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Largely because of his legal prowess, Yoder has endured nothing so extreme. But even though some of his fellow residents at the Chester hospital committed murders of breathtaking brutality, he has lived at the state's only maximum-security facility for the criminally insane more than twice as long as the average patient. His advocates say it was a suspicious chain of events that got Yoder committed in the first place, and there is evidence to support them. The tale of his arrival at Chester is long and winding, but it reveals some startling lapses in the legal system designed to protect people from being wrongly committed.
Yoder likes to say that state officials see him as a real-life Hannibal Lecter. And some do believe he is profoundly sick. Three years ago, state psychologist Cuneo said in court, "I can only think of a handful of individuals that I would consider more dangerous than Mr. Yoder at the hospital." But those who run Chester seem to have a more mundane view. Except that you pass through sliding steel doors before you get to the wards, visiting Chester isn't so different from visiting an ordinary hospital. On the day of my interview, I offered my bag for searching, but Bob Poole, the administrator who greeted me, declined to look. He escorted me around a metal detector. I expected there would be a partition between Yoder and me, but Poole took me into a plain visitors' room, where Yoder stood unshackled.
Smiling and wearing a tweed jacket and well-polished shoes, Yoder shook my hand and introduced himself. Earlier, Poole had asked if I wanted a guard present, and I had said, "I don't know, do I?" A former guard himself, Poole had only shrugged, though he did ask an unarmed man to sit outside in the hall. Poole closed the door on his way out.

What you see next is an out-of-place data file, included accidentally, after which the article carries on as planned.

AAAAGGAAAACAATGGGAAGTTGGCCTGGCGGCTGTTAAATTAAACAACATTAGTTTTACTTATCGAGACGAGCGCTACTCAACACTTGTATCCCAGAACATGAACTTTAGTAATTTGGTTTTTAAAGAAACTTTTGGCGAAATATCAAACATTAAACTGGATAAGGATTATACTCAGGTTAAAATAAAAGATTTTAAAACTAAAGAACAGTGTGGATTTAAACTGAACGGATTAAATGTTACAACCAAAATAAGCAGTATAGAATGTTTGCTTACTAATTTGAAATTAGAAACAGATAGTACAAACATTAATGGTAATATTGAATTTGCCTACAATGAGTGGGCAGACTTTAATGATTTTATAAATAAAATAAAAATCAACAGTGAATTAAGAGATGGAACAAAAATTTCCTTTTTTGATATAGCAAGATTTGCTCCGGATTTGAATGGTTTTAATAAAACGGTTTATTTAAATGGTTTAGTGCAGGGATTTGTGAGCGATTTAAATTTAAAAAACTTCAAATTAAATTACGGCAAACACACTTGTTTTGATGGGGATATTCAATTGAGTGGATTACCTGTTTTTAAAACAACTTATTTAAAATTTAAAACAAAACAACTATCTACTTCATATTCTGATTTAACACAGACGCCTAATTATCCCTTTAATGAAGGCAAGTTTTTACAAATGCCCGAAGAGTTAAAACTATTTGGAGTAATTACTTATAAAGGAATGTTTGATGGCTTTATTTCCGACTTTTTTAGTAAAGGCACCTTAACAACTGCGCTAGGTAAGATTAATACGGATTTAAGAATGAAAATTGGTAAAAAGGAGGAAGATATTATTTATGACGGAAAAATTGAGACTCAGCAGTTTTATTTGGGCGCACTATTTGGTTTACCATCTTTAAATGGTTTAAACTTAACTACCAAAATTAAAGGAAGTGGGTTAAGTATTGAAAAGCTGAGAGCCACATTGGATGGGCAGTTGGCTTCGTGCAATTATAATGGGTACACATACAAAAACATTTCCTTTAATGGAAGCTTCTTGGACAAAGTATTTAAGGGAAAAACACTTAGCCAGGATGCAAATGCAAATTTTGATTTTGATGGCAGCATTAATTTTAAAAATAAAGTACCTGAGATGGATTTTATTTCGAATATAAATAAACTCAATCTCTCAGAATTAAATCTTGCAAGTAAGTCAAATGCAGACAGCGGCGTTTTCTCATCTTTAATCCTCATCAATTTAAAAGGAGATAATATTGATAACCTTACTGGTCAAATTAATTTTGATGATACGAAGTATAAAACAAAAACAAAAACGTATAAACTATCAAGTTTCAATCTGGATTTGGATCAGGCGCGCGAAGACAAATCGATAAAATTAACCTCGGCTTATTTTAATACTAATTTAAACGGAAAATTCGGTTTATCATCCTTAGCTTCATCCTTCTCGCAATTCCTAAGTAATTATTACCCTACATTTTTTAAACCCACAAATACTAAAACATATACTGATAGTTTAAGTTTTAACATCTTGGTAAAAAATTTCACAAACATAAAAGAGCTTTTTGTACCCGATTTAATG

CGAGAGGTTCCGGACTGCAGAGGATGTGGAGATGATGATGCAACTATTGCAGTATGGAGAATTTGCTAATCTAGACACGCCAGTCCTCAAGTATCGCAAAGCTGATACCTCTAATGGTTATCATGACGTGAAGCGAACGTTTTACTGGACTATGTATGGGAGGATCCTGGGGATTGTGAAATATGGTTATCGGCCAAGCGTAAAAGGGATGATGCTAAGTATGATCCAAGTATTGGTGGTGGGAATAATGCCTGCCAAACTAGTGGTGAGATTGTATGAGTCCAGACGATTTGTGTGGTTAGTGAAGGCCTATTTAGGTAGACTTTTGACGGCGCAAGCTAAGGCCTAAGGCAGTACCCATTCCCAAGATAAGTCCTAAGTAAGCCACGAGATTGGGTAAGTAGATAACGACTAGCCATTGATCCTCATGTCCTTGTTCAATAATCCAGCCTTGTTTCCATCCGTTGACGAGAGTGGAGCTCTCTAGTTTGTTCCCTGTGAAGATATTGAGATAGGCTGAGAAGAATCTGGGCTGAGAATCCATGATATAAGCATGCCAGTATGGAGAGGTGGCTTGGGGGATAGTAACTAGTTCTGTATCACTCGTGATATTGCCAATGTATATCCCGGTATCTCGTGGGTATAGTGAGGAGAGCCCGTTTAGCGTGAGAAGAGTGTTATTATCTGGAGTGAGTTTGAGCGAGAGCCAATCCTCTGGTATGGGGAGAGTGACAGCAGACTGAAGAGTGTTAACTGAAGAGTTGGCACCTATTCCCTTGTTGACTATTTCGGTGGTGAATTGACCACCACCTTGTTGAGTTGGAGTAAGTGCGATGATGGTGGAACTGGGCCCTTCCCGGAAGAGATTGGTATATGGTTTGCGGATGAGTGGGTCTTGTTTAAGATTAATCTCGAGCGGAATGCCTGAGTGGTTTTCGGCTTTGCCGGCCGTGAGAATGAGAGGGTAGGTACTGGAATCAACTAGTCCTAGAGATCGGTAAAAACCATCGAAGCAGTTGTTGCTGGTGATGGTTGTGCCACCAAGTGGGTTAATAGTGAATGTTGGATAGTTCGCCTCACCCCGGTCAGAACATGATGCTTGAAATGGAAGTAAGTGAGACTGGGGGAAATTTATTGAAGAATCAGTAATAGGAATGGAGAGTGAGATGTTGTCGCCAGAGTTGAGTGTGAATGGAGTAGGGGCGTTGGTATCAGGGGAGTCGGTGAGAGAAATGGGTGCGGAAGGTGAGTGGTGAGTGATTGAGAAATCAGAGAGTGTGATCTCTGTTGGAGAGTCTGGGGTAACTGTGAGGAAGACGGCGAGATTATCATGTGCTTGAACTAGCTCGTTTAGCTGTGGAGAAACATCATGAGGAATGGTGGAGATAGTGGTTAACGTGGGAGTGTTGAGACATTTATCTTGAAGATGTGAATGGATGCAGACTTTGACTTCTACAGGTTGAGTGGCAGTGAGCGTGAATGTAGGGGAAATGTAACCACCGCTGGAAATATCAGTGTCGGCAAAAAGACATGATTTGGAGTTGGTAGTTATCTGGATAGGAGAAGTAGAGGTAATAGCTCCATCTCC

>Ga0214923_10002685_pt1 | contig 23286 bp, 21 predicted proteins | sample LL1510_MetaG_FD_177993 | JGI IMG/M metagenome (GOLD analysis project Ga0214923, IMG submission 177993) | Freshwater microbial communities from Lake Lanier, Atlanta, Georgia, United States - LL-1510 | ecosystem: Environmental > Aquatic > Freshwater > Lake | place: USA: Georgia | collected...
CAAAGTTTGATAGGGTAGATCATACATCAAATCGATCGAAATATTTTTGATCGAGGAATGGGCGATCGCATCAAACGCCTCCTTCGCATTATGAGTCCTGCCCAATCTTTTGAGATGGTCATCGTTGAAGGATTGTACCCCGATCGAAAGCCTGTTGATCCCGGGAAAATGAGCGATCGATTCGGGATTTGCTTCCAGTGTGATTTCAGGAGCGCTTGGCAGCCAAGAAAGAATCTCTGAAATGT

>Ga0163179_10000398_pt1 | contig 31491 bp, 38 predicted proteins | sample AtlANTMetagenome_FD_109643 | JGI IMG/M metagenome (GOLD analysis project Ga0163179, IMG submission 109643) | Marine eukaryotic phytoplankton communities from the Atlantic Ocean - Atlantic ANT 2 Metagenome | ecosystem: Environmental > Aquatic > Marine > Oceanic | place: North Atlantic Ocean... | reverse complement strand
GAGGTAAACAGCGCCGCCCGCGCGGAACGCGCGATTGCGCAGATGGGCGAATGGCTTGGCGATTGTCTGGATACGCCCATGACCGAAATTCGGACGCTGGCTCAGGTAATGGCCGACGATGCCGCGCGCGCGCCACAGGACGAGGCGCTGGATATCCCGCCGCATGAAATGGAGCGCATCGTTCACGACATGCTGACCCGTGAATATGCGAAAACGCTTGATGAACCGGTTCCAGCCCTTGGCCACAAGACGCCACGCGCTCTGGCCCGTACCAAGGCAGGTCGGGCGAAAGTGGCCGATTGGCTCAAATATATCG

Talking to Yoder is frustrating. He interrupts. He often finishes a thought and then asks insistently, "Do you understand?" or "Are you listening?" He launches into prolix harangues against Illinois or psychiatrists or his ex-wife. He seems to treat all but two or three people in the world as if they are irretrievably stupid. It would be folly to try to diagnose Yoder over the years, mental-health professionals have offered several different diagnoses, including bipolar disorder for a time and delusional disorder now. But to a layperson, Yoder seems more petulant than demented. He banged the table a couple of times. He said overblown things like, "I might die here, and if I do, shame on America, shame on the land of Lincoln." But that's the sort of thing you might say if you felt you were wrongly imprisoned. At his most unguarded moments, he seemed sad.
When you talk with him, Yoder leaves out the worst parts of his bio, but one consequence of his litigiousness is that his life is written in court files. Born in 1958, he ended up in foster care at 15 because, he says, his home "was a violent hellhole." Like his parents, he had volatile relationships. In 1979, he hit his girlfriend, an older divorce named Toni Herring. Yoder says he gave her "a garden-variety black eye," but prosecutors said he broke her orbital bone. After confronting her with a knife while on probation, Yoder got four years in prison.
A 1981 psychiatrist's report portrays Yoder as a heartsick young man who "desperately wanted to re-establish his relationship" at the time of the crime. The report says Yoder had been guzzling Canadian Club and tripping on two hits of acid when he went to Herring's house with the knife. The psychiatrist noted that after his arrest, Yoder was sexually assaulted in jail and twice tried to commit suicide once by drinking Clorox. And the report says Yoder wrote threatening letters as "an expression of his despair."
The letters promise garish violence: "I'll...pump about 3 boxes of shells into her from a 12-guage [sic]," says one that is signed with Yoder's name and prison-register number. His warden, Stephen Hardy, heard about at least nine alarming letters and initiated an investigation that led to Yoder's losing two years of credit earned for good behavior. Yoder then sued Hardy and won; Yoder presented evidence that several state officials had ignored the rules for revoking good-time credit in order to keep him incarcerated. The officials were plainly worried that Yoder would act on his threats, but as an appellate court later agreed they had trampled his due-process rights.